Our 610 had a wide target hammer checkered to make setting or releasing the trigger from single-action fire sure and easy. The cylinder release was also checkered for sure operation. The release was relieved on the bottom to offer additional clearance for loading and unloading rounds. This is helpful because rounds are not to be loaded individually but as a unit of six rounds at a time fixed inside the moon clips. Just above the release was a hammer lock, for which two keys were provided. The rear sight is the familiar Smith & Wesson adjustable unit that requires only one size screwdriver to change windage and elevation. The rear notch was outlined in white, and the carrier was lined to reduce glare. Up front was a black-serrated ramp pinned into place. Subtle touches include a modest beveling of the cylinder edges fore and aft plus a well-defined crown on the barrel, whose wide mouth boldly displayed the lands and grooves of its bore.

Unlike some semi-automatic pistols, double-action revolvers do not have a mechanical safety to prevent unintentional fire. But the hammer on the 610 will not fall without contact with the trigger first lowering the hammer block. Furthermore, today’s Smith & Wesson revolvers operate with an inertial firing pin. This means the contact point of the firing pin is independent of the hammer. Years ago the hammer and “nose pin” were one, and without a hammer block in place, it was possible for the hammer, even from the rest position, to drive its pin into the primer. Today the firing pin rests in a channel and requires a hammer strike with significant velocity to overcome the spring that holds the firing pin back from the primer.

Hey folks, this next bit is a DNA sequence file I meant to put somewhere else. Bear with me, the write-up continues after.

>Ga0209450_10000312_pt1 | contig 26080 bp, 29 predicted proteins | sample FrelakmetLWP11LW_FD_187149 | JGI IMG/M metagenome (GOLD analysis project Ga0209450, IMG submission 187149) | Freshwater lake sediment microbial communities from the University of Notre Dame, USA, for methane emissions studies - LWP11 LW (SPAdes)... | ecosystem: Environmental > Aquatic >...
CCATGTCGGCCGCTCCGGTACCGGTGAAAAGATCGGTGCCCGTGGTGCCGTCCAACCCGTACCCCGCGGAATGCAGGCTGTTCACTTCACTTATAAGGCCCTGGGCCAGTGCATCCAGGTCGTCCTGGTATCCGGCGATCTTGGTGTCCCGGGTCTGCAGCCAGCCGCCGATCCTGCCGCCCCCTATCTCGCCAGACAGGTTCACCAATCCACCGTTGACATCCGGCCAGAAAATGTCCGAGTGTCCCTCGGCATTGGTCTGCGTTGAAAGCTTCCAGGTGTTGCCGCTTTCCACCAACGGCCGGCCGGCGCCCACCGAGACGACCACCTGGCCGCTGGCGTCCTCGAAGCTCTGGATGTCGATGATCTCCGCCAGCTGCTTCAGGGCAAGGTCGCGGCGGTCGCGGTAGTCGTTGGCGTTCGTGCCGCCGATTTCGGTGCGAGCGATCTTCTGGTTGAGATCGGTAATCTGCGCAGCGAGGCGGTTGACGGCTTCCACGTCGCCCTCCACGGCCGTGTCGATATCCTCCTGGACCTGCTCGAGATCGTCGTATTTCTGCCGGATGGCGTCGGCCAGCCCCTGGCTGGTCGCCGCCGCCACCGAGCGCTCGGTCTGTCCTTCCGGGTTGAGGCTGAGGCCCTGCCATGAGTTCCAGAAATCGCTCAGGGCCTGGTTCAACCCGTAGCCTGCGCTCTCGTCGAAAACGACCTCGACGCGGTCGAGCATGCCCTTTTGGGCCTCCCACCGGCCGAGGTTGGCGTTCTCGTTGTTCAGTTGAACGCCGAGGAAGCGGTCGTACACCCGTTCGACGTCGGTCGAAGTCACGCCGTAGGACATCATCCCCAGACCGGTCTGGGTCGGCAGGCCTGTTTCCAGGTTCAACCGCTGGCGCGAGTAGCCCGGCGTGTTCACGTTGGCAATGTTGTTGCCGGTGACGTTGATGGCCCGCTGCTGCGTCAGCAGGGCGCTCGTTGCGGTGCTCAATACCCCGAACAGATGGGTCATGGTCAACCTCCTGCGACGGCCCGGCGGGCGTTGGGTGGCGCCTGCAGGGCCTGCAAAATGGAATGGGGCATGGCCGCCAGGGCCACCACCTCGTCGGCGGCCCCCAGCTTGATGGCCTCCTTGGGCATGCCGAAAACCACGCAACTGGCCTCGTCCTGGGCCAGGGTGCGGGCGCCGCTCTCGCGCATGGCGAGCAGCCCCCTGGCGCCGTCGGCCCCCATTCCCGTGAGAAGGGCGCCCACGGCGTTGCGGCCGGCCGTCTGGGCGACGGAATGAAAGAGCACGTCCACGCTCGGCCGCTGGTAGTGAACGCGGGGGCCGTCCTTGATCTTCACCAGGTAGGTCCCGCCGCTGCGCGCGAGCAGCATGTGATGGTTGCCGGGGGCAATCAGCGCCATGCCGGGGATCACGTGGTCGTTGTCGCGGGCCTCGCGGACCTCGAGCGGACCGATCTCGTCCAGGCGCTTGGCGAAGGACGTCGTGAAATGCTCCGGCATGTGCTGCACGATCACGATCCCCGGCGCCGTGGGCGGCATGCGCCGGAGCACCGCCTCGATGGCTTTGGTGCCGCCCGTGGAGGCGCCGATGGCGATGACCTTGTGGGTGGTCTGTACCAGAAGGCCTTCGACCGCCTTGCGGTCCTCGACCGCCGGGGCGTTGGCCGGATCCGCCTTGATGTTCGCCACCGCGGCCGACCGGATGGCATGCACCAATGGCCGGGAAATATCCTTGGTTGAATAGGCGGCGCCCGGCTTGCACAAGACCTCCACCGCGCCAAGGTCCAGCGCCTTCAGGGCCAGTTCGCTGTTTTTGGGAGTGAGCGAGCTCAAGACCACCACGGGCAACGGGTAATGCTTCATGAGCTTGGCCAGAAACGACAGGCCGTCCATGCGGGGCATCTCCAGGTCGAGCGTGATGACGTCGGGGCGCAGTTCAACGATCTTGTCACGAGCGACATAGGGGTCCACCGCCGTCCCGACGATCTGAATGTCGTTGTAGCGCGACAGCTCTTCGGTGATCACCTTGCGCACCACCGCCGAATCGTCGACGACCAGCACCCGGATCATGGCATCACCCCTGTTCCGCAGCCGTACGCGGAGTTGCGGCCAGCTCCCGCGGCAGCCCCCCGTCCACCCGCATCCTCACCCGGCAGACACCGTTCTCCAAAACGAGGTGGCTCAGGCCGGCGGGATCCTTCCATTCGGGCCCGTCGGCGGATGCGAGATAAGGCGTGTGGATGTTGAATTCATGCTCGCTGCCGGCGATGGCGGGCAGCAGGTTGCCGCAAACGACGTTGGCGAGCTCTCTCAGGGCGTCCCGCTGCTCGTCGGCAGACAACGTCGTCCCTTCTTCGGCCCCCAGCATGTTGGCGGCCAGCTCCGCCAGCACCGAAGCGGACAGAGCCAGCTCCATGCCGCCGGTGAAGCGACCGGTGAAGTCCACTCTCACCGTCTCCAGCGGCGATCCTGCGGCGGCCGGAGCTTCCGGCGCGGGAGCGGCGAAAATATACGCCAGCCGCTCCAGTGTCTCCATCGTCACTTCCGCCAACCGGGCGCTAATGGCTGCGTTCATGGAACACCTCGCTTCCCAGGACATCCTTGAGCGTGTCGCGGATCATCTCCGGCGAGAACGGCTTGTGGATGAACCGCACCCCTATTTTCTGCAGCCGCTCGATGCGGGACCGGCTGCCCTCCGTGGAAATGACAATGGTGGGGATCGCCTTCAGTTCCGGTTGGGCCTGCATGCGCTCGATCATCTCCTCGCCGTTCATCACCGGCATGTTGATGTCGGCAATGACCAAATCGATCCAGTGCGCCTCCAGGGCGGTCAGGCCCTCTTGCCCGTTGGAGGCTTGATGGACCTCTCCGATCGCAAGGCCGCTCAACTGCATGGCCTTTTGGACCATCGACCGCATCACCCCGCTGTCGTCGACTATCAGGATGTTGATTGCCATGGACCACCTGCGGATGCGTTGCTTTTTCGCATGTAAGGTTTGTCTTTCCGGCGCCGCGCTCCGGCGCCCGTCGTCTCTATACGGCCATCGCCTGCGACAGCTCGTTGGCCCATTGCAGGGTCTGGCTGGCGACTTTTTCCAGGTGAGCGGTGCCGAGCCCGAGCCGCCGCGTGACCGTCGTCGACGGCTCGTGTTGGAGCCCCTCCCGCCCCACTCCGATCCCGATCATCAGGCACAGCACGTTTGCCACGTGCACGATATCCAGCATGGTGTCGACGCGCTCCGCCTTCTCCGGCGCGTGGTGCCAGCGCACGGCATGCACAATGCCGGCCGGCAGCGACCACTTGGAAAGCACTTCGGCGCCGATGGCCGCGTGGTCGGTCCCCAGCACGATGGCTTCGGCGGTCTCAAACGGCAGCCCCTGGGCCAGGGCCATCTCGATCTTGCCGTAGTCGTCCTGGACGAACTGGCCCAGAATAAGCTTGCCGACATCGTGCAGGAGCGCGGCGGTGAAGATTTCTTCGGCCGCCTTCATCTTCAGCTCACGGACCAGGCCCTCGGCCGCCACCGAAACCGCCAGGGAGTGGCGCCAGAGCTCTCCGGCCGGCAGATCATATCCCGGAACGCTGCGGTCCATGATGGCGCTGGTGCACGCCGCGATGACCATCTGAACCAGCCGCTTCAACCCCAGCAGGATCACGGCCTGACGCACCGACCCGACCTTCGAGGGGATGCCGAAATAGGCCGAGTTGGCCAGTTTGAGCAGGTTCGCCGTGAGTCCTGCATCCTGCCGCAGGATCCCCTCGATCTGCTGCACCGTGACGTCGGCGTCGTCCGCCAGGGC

We measured the double-action trigger to break at 14 pounds. This may sound heavy, but the action was very smooth and consistent. We also felt that the taper and swell of the Hogue grip helped us reach the trigger with a strong index. The back strap of this grip was cutaway and the grip frame polished. None of the rounds we fired were heavy enough to cause discomfort with this design. In fact we were surprised just how tame even the heaviest of the 10mm Auto loads felt when fired from our 610.

Our

accuracy data

was collected firing single action only. We used sand-filled pillow bags on a bench with Midway USA (800-243-3220) pistol targets mounted 25 yards downrange. The bull measured 4 inches in diameter and we used a 6 o’clock hold. We fired three different rounds of .40 S&W and three different rounds of 10mm Auto. Both jacketed hollowpoint (JHP) selections from Black Hills Ammunition, with slugs weighing 165 and 189 grains respectively, proved more accurate than the 180-grain full metal jacket (FMJ) round from the white Winchester USA box. The top choice was the Black Hills 180-grain hollowpoint with groups that varied from 1.7 to 1.9 inches. The 165-grain hollowpoints, however, produced the most power in .40 S&W. At an average velocity of 1096 fps, muzzle energy computed to 440 foot-pounds. Actually, only one of our 10mm Auto rounds proved more powerful than this round. That was the 200-grain Hornady Custom JHP/XTP rounds that traveled an average velocity of 1096 fps. Muzzle energy worked out to 464 foot-pounds. But only one of our 10mm Auto groups measured less than 2 inches. That was produced firing a High Antimony Lead target load from Federal American Eagle. Federal’s Premium Hydra-Shok was surprisingly soft, and we barely managed to print groups measuring 3 inches in diameter.

In terms of power we were not impressed with any of our choices of ammunition, save the Hornady Custom rounds. But we were sure there was plenty of head room left for loading more aggressive rounds in 10mm Auto. What we did learn was that the 610 revolver is very capable of soaking up recoil. The hottest .40 S&W round we tried would likely convince the average semi-auto shooter to take a rest after a couple of magazines worth of shots. But these same rounds felt like .38 Special in our stout 610. Nonetheless, compared to the .44 Magnum rounds, the hottest 10mm Auto rounds we tried were just beginning to get our attention.